We are moving forward with 4D v16 on preemptive multi-threading as the 4D Web Server is also becoming preemptive. Just click one checkbox and your application will support more simultaneously connected users, and process more requests in parallel. For requests using a lot of CPU time, execution can be up to 2 times faster!
Since 4D v11, the database server and SQL server both use preemptive multi-threading. Starting with 4D v13, the Web Server in Static mode also uses preemptive. Now with v15 R5, the 4D language can also be run in preemptive processes.
With 4D v16, you can improve your database scalability using the new 4D Write Pro commands in preemptive processes.
If you are doing routines for creating or converting documents programmatically – e.g. invoices … you can now do it with preemptive workers as most 4D Write Pro commands are now thread safe!
Want to enhance your database scalability and use all the performance available with your multi-core machines?
With 4D v16, we have extended the list of thread-safe commands in order to use preemptive processes with your code handling XML.
When integrating the log file, 4D stops at the first error and doesn’t return any error message. Reasons for integration errors could be a damaged log, by example because of a bad hard disk or software error during writing. If that error happens at the end, no problem; but it could also be at the start or in the middle of the log. In this case, the data after the error might be useful.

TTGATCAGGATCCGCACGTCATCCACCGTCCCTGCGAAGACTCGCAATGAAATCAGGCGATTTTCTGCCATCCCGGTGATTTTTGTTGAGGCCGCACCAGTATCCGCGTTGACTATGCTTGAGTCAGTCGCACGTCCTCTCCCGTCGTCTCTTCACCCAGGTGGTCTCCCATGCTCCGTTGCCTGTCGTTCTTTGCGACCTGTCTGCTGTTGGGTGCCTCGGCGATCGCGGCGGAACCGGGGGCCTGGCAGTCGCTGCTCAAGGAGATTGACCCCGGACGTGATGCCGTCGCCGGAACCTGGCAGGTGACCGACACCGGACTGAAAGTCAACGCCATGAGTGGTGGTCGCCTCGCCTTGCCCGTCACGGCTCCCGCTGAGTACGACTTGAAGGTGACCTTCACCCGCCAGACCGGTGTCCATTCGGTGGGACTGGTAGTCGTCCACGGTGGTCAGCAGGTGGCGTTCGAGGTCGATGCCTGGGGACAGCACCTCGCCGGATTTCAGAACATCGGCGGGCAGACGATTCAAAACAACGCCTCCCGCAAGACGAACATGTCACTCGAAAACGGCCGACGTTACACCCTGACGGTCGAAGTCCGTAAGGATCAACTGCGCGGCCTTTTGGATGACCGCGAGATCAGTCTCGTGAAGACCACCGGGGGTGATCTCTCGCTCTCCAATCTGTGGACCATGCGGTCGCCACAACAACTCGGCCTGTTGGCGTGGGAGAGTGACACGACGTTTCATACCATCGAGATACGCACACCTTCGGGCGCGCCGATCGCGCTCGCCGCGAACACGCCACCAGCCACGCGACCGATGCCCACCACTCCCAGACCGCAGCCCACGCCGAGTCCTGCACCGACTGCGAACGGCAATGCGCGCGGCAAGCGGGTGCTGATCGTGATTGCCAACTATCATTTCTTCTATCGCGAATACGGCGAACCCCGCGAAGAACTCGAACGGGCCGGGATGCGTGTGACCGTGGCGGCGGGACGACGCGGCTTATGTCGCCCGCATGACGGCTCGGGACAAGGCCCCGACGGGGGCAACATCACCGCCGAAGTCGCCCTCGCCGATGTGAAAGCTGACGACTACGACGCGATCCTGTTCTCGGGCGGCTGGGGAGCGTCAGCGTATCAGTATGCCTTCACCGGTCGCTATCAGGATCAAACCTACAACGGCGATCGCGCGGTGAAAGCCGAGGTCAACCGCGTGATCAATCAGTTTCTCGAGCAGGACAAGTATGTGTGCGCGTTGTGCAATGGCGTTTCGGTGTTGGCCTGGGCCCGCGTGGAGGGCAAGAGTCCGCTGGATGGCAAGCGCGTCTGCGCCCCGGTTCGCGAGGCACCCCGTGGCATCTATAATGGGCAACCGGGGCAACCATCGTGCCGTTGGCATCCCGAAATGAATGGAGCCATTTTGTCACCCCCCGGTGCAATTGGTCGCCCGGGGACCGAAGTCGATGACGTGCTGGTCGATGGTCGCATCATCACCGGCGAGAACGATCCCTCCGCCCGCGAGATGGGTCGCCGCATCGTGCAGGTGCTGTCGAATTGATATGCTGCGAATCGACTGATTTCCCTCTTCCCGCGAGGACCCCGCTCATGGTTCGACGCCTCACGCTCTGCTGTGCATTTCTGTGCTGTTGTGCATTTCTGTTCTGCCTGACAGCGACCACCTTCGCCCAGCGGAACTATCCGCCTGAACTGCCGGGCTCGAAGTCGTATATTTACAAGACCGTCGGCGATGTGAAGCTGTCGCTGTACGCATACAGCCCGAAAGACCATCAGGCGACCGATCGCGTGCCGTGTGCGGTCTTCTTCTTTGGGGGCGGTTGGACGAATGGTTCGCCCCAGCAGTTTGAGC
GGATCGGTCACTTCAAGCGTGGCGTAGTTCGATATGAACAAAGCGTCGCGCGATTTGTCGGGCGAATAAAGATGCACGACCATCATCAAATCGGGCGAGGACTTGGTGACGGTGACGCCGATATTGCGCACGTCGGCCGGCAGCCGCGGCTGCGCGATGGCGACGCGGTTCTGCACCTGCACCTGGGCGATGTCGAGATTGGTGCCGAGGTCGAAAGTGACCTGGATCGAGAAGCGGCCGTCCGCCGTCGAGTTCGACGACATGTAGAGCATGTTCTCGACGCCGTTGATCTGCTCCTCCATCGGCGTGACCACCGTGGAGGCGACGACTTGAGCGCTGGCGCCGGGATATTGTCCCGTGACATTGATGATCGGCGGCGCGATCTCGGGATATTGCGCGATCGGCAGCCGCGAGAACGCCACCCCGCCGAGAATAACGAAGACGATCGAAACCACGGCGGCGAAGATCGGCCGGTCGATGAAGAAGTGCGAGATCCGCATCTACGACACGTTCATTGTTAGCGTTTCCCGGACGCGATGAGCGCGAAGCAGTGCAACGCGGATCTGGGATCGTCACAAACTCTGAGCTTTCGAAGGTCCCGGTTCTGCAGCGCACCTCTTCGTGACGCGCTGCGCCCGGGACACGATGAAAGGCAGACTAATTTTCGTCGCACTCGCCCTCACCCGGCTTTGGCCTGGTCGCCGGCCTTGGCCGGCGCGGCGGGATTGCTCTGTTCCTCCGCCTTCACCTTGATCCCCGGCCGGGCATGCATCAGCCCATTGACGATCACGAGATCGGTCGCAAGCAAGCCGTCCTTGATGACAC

Now, when the integration fails in standard mode, you can try integration in auto-repair mode. In this case, 4D tries to resolve the error encountered, doesn’t stop the integration, and returns the error list.
In 4D applications, the data file is important, so all the activity of the database is stored in the log file. As you all know, the log file is a vital element for the restoration of your database following an unfortunate contingency. However all the information on the database activity may also be useful for analysis. For example, to check the activity on a table, to see the changes made by a user, and to follow a record’s history.